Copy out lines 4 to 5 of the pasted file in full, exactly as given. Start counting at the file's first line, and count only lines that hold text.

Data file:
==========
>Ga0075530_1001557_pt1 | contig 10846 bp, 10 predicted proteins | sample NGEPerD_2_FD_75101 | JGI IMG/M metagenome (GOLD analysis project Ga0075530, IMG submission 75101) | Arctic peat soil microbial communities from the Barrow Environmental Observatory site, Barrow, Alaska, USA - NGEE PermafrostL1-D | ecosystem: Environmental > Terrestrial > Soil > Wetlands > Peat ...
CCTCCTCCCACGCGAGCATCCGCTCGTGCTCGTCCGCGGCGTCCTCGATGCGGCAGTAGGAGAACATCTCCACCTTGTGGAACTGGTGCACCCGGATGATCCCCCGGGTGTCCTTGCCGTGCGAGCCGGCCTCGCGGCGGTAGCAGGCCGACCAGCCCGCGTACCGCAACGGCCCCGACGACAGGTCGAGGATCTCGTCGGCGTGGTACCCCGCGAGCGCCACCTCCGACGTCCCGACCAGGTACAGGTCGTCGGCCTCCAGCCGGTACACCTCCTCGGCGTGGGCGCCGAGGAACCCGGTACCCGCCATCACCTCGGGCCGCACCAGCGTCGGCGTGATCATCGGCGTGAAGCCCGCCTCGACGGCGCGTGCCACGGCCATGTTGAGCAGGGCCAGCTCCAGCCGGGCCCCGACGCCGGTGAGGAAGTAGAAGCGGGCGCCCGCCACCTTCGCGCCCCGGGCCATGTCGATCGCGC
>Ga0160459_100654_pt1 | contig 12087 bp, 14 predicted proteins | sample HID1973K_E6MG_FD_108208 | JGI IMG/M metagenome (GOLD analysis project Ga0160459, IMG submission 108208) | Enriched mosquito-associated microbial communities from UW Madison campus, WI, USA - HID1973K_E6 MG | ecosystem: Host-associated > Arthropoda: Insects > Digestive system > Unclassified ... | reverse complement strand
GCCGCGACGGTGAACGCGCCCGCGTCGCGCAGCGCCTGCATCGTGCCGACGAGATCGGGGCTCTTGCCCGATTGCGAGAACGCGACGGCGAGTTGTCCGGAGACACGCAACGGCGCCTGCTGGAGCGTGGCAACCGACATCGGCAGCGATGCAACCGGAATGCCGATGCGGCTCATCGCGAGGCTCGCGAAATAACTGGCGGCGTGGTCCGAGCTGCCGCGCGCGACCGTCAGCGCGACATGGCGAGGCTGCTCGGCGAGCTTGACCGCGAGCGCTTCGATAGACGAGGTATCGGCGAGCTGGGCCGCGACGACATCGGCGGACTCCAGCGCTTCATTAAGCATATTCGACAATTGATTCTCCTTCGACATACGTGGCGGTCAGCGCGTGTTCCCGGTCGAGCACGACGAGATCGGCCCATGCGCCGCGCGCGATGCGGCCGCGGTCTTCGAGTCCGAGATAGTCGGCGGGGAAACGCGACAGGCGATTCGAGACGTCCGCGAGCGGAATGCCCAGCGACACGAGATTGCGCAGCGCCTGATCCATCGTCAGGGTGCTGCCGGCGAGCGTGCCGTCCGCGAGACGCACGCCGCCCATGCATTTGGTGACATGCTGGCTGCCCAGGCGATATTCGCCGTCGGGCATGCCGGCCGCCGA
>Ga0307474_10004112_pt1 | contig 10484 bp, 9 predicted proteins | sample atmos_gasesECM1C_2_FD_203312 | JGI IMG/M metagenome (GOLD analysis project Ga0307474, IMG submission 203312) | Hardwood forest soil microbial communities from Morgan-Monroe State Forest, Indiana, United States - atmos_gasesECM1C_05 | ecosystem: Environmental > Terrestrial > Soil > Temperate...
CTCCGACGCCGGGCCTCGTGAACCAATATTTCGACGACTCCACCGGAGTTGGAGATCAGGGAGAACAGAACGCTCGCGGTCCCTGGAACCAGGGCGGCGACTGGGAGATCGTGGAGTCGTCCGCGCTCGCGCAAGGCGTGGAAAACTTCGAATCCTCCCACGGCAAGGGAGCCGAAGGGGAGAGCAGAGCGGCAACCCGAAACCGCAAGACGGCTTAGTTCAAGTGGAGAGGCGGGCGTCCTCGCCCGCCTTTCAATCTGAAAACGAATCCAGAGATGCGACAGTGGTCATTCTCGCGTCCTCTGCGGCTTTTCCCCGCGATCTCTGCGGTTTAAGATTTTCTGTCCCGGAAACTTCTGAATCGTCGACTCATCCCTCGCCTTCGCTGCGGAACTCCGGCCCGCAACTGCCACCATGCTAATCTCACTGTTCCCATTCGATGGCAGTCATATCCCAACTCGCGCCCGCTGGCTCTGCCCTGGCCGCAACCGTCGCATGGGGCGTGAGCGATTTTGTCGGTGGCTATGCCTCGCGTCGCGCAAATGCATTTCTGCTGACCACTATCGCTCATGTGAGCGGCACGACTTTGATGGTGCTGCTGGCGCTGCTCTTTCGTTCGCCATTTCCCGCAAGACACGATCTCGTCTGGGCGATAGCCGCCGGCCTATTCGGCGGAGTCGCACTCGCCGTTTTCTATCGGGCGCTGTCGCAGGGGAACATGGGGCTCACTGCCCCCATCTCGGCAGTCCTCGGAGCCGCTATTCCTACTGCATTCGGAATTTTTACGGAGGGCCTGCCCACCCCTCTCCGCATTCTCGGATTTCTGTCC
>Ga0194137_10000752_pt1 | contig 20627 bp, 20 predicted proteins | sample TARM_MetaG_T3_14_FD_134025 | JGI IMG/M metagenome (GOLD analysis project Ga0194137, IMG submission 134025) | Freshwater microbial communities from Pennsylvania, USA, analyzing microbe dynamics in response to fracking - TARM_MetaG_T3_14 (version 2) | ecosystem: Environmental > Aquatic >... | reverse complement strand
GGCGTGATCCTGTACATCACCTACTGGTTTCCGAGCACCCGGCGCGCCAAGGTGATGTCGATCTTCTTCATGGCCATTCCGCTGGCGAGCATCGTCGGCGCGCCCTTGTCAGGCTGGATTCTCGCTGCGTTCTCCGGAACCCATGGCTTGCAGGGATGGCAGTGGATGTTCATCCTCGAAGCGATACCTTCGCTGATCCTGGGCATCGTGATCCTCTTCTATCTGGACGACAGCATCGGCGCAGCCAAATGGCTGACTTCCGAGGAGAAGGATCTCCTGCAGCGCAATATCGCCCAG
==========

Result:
GCCGCGACGGTGAACGCGCCCGCGTCGCGCAGCGCCTGCATCGTGCCGACGAGATCGGGGCTCTTGCCCGATTGCGAGAACGCGACGGCGAGTTGTCCGGAGACACGCAACGGCGCCTGCTGGAGCGTGGCAACCGACATCGGCAGCGATGCAACCGGAATGCCGATGCGGCTCATCGCGAGGCTCGCGAAATAACTGGCGGCGTGGTCCGAGCTGCCGCGCGCGACCGTCAGCGCGACATGGCGAGGCTGCTCGGCGAGCTTGACCGCGAGCGCTTCGATAGACGAGGTATCGGCGAGCTGGGCCGCGACGACATCGGCGGACTCCAGCGCTTCATTAAGCATATTCGACAATTGATTCTCCTTCGACATACGTGGCGGTCAGCGCGTGTTCCCGGTCGAGCACGACGAGATCGGCCCATGCGCCGCGCGCGATGCGGCCGCGGTCTTCGAGTCCGAGATAGTCGGCGGGGAAACGCGACAGGCGATTCGAGACGTCCGCGAGCGGAATGCCCAGCGACACGAGATTGCGCAGCGCCTGATCCATCGTCAGGGTGCTGCCGGCGAGCGTGCCGTCCGCGAGACGCACGCCGCCCATGCATTTGGTGACATGCTGGCTGCCCAGGCGATATTCGCCGTCGGGCATGCCGGCCGCCGA
>Ga0307474_10004112_pt1 | contig 10484 bp, 9 predicted proteins | sample atmos_gasesECM1C_2_FD_203312 | JGI IMG/M metagenome (GOLD analysis project Ga0307474, IMG submission 203312) | Hardwood forest soil microbial communities from Morgan-Monroe State Forest, Indiana, United States - atmos_gasesECM1C_05 | ecosystem: Environmental > Terrestrial > Soil > Temperate...